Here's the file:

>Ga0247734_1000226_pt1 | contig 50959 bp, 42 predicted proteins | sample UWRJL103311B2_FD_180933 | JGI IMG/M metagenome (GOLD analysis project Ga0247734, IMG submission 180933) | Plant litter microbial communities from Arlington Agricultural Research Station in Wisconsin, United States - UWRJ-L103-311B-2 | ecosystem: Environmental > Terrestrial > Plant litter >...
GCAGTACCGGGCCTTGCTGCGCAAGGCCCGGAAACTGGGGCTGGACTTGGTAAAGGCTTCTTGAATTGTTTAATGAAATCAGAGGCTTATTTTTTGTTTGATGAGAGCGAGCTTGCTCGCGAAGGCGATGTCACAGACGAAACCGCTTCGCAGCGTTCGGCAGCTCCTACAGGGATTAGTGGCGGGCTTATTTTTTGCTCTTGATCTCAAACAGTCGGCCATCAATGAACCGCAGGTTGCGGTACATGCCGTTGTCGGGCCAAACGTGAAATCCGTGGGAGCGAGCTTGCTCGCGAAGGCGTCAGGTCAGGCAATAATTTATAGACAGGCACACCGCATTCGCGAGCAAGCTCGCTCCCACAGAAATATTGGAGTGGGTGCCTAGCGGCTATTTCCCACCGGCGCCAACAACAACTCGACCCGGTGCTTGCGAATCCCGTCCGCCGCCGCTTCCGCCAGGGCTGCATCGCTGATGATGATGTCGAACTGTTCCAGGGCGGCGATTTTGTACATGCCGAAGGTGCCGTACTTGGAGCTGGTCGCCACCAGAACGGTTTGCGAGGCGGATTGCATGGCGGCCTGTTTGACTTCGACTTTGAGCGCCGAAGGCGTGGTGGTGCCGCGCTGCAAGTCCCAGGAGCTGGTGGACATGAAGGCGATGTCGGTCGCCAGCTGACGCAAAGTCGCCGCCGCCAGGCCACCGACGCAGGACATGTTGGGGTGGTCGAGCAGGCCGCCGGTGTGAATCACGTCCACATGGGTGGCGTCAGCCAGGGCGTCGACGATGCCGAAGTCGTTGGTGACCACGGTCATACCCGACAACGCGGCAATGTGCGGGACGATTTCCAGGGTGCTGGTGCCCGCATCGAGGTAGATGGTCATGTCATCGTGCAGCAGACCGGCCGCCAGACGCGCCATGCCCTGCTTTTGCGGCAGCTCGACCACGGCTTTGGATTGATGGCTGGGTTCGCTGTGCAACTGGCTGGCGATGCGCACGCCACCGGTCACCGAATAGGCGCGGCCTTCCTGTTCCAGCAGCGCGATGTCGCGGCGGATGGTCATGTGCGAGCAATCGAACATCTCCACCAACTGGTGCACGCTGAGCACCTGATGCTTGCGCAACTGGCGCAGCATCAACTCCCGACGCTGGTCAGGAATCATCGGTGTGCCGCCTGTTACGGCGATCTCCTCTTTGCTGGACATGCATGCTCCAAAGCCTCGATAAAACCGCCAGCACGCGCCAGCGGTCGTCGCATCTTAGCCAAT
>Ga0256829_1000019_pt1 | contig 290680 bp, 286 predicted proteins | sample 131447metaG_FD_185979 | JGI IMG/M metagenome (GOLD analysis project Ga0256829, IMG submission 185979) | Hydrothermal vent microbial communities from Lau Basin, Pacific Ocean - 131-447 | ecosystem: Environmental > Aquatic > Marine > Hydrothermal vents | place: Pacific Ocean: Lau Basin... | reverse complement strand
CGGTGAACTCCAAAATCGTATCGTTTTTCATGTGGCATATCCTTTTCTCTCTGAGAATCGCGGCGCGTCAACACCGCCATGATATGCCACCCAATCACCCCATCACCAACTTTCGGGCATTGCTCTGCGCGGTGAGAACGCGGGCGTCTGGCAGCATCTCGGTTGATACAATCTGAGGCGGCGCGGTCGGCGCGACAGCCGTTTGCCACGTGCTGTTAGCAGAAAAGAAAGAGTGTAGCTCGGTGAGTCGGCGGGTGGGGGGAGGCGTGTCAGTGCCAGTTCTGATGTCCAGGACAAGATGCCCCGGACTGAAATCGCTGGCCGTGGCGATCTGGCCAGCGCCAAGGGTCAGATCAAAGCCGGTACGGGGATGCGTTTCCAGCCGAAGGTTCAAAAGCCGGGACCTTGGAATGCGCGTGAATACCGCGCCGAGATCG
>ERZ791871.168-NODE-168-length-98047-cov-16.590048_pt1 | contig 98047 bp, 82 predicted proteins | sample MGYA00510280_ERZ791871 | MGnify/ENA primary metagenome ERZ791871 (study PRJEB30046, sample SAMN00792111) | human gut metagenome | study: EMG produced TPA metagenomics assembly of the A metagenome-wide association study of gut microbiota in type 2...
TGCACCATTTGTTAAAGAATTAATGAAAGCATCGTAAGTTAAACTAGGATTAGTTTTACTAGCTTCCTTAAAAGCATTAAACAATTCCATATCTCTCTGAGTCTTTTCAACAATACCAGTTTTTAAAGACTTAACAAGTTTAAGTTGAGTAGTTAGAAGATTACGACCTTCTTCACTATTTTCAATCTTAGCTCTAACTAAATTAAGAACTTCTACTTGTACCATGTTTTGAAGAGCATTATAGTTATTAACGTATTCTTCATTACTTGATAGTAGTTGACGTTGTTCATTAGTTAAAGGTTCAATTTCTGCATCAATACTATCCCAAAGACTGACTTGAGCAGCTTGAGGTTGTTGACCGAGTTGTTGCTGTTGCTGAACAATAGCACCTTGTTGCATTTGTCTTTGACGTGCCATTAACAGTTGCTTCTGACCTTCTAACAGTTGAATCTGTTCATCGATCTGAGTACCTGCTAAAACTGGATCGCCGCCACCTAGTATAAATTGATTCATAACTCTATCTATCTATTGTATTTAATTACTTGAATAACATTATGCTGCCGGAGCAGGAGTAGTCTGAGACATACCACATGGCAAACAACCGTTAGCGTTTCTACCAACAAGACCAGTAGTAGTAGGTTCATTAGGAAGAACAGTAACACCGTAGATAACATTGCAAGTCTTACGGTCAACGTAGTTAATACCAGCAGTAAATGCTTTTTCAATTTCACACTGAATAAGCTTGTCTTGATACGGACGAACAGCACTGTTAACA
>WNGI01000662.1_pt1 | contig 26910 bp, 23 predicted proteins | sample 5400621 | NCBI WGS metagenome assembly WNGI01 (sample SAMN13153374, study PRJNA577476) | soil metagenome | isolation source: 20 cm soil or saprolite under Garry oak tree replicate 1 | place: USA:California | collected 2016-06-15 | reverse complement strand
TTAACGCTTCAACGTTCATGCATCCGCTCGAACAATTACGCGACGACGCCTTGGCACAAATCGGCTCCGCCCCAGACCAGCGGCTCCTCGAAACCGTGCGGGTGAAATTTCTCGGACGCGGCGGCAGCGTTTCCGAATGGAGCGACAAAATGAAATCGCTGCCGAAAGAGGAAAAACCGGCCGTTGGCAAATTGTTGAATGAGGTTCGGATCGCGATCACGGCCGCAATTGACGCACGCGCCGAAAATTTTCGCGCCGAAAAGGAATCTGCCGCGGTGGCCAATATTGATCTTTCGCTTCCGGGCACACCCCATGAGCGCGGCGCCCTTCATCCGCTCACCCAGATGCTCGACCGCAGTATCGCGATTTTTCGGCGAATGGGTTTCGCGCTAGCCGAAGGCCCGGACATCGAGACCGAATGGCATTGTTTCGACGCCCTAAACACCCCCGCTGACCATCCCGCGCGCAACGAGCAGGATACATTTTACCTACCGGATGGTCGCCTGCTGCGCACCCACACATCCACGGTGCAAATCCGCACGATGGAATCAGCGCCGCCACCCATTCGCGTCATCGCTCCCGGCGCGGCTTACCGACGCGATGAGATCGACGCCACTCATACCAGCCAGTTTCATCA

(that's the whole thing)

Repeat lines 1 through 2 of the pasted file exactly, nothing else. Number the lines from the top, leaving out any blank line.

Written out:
>Ga0247734_1000226_pt1 | contig 50959 bp, 42 predicted proteins | sample UWRJL103311B2_FD_180933 | JGI IMG/M metagenome (GOLD analysis project Ga0247734, IMG submission 180933) | Plant litter microbial communities from Arlington Agricultural Research Station in Wisconsin, United States - UWRJ-L103-311B-2 | ecosystem: Environmental > Terrestrial > Plant litter >...
GCAGTACCGGGCCTTGCTGCGCAAGGCCCGGAAACTGGGGCTGGACTTGGTAAAGGCTTCTTGAATTGTTTAATGAAATCAGAGGCTTATTTTTTGTTTGATGAGAGCGAGCTTGCTCGCGAAGGCGATGTCACAGACGAAACCGCTTCGCAGCGTTCGGCAGCTCCTACAGGGATTAGTGGCGGGCTTATTTTTTGCTCTTGATCTCAAACAGTCGGCCATCAATGAACCGCAGGTTGCGGTACATGCCGTTGTCGGGCCAAACGTGAAATCCGTGGGAGCGAGCTTGCTCGCGAAGGCGTCAGGTCAGGCAATAATTTATAGACAGGCACACCGCATTCGCGAGCAAGCTCGCTCCCACAGAAATATTGGAGTGGGTGCCTAGCGGCTATTTCCCACCGGCGCCAACAACAACTCGACCCGGTGCTTGCGAATCCCGTCCGCCGCCGCTTCCGCCAGGGCTGCATCGCTGATGATGATGTCGAACTGTTCCAGGGCGGCGATTTTGTACATGCCGAAGGTGCCGTACTTGGAGCTGGTCGCCACCAGAACGGTTTGCGAGGCGGATTGCATGGCGGCCTGTTTGACTTCGACTTTGAGCGCCGAAGGCGTGGTGGTGCCGCGCTGCAAGTCCCAGGAGCTGGTGGACATGAAGGCGATGTCGGTCGCCAGCTGACGCAAAGTCGCCGCCGCCAGGCCACCGACGCAGGACATGTTGGGGTGGTCGAGCAGGCCGCCGGTGTGAATCACGTCCACATGGGTGGCGTCAGCCAGGGCGTCGACGATGCCGAAGTCGTTGGTGACCACGGTCATACCCGACAACGCGGCAATGTGCGGGACGATTTCCAGGGTGCTGGTGCCCGCATCGAGGTAGATGGTCATGTCATCGTGCAGCAGACCGGCCGCCAGACGCGCCATGCCCTGCTTTTGCGGCAGCTCGACCACGGCTTTGGATTGATGGCTGGGTTCGCTGTGCAACTGGCTGGCGATGCGCACGCCACCGGTCACCGAATAGGCGCGGCCTTCCTGTTCCAGCAGCGCGATGTCGCGGCGGATGGTCATGTGCGAGCAATCGAACATCTCCACCAACTGGTGCACGCTGAGCACCTGATGCTTGCGCAACTGGCGCAGCATCAACTCCCGACGCTGGTCAGGAATCATCGGTGTGCCGCCTGTTACGGCGATCTCCTCTTTGCTGGACATGCATGCTCCAAAGCCTCGATAAAACCGCCAGCACGCGCCAGCGGTCGTCGCATCTTAGCCAAT